Squire Sanders has published a white paper on the key issues that affect the affordability of pension schemes.
The law firm’s paper, Pensions in the age of austerity, draws upon a two-part independently commissioned survey of employers, actuaries, trustees and other pensions industry professionals.
The three cultural aspects that respondents identified could undermine the success of auto-enrolment are:
- Savers assume retirement is too distant a concern and/or should be taken care of by the state.
- Pensions are too complex an issue to be understood by employees.
- People are prioritising more immediate demands on income.
The paper also puts forward 10 proposals to ensure the long-term viability of defined contribution (DC) pension schemes.
The proposals include:
- Stability and transparency in the principles governing tax reliefs for pensions.
- A coherent approach to how the tax system drives demand for competing workplace savings vehicles.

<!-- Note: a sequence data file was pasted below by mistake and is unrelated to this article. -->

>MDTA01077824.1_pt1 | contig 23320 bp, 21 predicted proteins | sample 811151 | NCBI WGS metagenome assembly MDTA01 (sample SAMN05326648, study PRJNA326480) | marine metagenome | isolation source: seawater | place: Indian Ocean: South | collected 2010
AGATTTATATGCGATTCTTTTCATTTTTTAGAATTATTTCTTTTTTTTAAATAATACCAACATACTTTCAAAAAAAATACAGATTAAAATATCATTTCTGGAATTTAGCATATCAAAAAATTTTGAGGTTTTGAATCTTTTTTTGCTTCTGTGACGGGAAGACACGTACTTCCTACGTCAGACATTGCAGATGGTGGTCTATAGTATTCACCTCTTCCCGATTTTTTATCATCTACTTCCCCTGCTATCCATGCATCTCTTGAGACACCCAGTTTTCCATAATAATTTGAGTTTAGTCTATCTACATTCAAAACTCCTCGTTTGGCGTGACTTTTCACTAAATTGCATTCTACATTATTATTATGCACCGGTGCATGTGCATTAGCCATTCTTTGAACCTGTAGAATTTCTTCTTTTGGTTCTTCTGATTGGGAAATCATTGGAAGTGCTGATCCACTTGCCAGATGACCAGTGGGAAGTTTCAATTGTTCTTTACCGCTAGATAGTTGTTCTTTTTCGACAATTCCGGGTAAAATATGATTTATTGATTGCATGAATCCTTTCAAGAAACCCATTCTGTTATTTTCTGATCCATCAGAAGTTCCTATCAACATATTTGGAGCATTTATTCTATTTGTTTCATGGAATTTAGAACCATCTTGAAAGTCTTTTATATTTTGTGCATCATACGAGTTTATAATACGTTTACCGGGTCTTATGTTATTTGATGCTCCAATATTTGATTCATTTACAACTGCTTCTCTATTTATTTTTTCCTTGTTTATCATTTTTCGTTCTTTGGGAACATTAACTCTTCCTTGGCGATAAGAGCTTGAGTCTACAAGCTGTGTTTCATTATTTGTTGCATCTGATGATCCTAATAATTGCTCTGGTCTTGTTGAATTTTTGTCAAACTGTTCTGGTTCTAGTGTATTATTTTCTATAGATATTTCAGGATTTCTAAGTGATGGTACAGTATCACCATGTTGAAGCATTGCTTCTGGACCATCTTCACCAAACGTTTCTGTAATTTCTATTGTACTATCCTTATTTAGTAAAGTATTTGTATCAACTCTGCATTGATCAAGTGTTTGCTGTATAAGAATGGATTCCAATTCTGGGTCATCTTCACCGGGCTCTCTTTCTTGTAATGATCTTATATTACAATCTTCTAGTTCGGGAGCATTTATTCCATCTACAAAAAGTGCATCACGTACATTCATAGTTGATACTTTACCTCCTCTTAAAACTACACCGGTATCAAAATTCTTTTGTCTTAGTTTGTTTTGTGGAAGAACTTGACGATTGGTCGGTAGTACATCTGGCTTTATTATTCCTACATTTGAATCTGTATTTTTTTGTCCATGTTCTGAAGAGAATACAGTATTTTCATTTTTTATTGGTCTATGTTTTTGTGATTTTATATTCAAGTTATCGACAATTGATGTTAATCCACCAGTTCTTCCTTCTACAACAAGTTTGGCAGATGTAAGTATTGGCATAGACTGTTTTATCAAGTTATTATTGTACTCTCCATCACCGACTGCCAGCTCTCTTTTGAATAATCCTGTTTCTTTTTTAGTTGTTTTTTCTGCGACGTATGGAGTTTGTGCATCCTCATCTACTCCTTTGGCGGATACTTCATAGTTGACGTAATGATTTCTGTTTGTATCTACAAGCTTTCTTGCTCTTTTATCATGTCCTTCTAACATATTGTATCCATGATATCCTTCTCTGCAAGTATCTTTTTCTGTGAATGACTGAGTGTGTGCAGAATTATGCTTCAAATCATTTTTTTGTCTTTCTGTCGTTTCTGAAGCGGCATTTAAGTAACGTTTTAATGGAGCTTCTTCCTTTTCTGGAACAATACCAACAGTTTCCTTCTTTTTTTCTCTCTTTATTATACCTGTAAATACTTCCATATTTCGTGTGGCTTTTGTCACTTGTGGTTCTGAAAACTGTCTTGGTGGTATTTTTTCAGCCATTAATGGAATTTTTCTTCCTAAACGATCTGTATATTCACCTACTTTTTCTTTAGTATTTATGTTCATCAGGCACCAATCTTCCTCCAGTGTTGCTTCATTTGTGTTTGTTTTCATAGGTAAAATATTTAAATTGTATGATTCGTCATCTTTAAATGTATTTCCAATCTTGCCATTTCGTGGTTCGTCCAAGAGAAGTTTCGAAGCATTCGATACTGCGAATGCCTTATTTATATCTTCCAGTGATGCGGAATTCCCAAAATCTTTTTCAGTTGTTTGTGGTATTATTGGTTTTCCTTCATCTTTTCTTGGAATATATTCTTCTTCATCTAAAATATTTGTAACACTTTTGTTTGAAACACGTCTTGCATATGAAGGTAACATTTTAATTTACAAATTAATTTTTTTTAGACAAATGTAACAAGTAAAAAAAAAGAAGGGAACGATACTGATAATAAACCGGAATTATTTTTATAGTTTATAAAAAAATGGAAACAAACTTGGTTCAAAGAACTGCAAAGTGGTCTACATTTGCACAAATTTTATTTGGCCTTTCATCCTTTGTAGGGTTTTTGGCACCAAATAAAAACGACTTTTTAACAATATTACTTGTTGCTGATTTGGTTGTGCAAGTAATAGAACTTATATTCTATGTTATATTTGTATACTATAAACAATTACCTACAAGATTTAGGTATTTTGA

- Early access, subject to appropriate controls to prevent abuse, to encourage current and future generations of savers.
- Government to address the relationship between pensions savings and funding of long-term care needs.
- Benefit-in-kind tax relief should be increased for provision of financial advice to employees.
- Financial education basics should be introduced into the school curriculum.
Catherine McKenna, global head of pensions at Squire Sanders, said: “In this age of austerity, pensions savings is at a crossroads in the UK, with increasing liabilities and the new duty of automatic enrolment paving the way to a largely defined contribution pensions world.
“Our research underscores the parlous state of financial education. If the DC plan is the future, its success will require a balanced approach and collective effort by all stakeholders concerned, including the state and employers, to promote greater financial literacy and support more informed decision-making by employees.
“The role of employers is absolutely central to delivering good quality pensions and we believe employers need more help and encouragement via the regulatory framework.”